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Date of Award

Spring 2013

Document Type

Restricted Thesis: Campus only access

Degree Name

Bachelor of Arts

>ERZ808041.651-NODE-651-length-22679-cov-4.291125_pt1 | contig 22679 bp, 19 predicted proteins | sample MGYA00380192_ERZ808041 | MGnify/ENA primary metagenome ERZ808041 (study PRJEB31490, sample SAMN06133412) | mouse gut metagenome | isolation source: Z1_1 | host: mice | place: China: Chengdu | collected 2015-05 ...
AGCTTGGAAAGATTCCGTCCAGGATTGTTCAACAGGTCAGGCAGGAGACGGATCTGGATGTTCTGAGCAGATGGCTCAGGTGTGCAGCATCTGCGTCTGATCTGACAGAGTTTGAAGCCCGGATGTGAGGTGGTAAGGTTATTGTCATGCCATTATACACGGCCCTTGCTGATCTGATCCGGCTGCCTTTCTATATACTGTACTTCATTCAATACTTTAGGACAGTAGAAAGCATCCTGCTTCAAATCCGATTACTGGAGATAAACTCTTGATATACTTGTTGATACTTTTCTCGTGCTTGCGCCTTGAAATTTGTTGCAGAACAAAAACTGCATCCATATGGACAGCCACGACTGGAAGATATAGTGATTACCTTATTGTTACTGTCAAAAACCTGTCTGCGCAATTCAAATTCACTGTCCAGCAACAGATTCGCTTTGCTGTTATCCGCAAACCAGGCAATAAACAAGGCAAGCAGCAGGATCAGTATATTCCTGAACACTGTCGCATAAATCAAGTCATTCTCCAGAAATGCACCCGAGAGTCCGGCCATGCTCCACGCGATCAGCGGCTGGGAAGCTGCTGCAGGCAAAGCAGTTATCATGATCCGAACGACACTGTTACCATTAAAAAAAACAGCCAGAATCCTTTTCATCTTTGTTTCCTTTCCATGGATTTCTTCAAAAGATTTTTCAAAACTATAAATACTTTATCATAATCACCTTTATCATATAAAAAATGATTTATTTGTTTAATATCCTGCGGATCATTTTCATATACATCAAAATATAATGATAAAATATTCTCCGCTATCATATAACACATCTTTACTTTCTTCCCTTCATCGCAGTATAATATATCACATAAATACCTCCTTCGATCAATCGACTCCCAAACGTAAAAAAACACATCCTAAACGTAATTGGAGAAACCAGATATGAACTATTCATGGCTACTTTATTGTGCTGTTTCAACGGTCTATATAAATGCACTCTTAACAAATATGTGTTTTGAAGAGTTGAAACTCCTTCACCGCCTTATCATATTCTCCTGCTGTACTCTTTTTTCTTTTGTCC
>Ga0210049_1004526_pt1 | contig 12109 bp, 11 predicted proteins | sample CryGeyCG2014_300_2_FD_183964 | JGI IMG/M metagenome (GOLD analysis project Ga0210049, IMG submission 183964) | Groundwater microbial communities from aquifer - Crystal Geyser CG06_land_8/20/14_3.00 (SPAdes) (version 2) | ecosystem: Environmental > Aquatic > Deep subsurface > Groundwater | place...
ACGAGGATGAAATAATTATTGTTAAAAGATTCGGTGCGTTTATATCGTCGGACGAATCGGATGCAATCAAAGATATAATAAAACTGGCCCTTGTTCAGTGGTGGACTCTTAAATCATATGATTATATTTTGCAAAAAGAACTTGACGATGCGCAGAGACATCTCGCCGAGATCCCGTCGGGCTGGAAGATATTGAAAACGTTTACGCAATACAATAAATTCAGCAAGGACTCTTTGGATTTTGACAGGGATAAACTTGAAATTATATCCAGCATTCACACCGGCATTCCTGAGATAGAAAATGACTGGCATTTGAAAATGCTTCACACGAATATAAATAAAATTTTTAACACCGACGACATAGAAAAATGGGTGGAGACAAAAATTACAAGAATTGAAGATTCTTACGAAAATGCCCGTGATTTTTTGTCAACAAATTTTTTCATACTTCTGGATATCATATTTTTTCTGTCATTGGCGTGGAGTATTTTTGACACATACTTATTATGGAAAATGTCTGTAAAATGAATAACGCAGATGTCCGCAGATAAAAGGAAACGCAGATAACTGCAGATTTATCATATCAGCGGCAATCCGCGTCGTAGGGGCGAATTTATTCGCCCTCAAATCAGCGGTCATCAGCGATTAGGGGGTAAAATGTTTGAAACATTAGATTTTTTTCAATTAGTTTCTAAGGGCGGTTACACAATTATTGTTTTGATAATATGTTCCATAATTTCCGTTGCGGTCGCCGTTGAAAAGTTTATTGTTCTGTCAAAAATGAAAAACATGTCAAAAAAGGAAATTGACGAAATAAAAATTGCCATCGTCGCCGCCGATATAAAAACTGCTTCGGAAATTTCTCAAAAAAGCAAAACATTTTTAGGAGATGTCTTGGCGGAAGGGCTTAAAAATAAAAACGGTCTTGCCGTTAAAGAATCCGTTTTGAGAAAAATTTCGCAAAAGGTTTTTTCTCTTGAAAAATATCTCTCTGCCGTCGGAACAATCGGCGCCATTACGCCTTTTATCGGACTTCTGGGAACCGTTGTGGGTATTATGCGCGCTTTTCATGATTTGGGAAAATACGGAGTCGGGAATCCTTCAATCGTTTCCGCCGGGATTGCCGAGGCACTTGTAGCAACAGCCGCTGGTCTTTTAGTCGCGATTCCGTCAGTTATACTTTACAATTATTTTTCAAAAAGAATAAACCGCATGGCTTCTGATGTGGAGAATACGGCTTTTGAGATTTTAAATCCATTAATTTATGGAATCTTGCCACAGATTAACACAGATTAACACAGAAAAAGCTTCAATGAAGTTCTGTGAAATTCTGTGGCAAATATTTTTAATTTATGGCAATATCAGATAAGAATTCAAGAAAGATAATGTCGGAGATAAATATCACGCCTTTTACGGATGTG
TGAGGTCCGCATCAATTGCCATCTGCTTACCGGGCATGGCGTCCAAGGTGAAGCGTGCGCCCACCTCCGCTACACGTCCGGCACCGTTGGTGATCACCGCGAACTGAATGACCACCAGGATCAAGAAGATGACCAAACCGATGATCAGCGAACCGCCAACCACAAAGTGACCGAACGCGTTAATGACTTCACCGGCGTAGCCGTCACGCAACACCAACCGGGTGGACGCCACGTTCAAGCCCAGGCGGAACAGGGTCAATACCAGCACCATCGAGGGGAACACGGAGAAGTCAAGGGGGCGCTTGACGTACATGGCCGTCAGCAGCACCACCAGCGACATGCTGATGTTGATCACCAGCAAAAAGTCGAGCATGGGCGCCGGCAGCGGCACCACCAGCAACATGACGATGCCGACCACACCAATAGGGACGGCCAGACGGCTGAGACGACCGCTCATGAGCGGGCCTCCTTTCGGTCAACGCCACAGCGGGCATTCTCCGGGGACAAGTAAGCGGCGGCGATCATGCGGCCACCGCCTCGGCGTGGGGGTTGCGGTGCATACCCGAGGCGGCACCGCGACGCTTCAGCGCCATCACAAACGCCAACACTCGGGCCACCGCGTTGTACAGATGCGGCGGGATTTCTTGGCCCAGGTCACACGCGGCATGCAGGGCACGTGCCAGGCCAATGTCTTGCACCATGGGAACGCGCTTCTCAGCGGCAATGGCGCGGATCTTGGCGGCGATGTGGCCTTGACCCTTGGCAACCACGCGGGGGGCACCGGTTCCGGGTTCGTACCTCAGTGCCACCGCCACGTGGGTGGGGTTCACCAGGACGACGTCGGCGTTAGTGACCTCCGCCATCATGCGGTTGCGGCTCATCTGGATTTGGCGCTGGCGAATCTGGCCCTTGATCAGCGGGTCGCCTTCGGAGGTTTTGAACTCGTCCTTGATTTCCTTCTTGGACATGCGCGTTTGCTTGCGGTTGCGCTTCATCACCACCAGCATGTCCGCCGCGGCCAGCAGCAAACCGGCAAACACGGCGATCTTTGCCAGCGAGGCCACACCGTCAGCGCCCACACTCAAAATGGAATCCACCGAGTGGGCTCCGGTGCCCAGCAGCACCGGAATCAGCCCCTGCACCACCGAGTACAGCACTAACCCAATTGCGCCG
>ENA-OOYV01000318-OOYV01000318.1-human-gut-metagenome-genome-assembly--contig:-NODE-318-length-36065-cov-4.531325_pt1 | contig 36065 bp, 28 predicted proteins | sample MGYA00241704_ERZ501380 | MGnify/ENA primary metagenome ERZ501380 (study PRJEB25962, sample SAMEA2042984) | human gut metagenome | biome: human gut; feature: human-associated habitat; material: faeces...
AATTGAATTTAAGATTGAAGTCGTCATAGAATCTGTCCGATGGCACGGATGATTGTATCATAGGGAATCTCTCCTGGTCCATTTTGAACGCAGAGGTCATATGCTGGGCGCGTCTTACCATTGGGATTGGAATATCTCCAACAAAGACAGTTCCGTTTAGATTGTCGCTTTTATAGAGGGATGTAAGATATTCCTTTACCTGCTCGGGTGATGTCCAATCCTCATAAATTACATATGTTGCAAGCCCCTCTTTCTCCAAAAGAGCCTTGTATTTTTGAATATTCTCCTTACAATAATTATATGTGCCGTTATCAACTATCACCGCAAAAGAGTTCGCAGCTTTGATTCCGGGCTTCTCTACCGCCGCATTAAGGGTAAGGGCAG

Between 1980 and 2000, private capital inflows to Sub Saharan Africa (SSA) have exhibited extremely low rates of growth relative to flows to other developing regions such as Latin America and Asia. With little access to private capital, SSA countries often turn to the International Monetary Fund as a lender of last resort. To ensure repayment and promote economic growth and stability, the IMF imposes conditions on countries entering into Fund Agreements. A common goal of these conditions is to improve countries’ abilities to attract international capital from sources other than the Fund. This paper examines the relationship between participation in International Monetary Fund programs and private capital inflows to SSA using a dataset for 21 SSA countries from 1993-2010. After correcting for selection bias, this study finds that on average, IMF program participation corresponds with a 63% increase in private capital flows.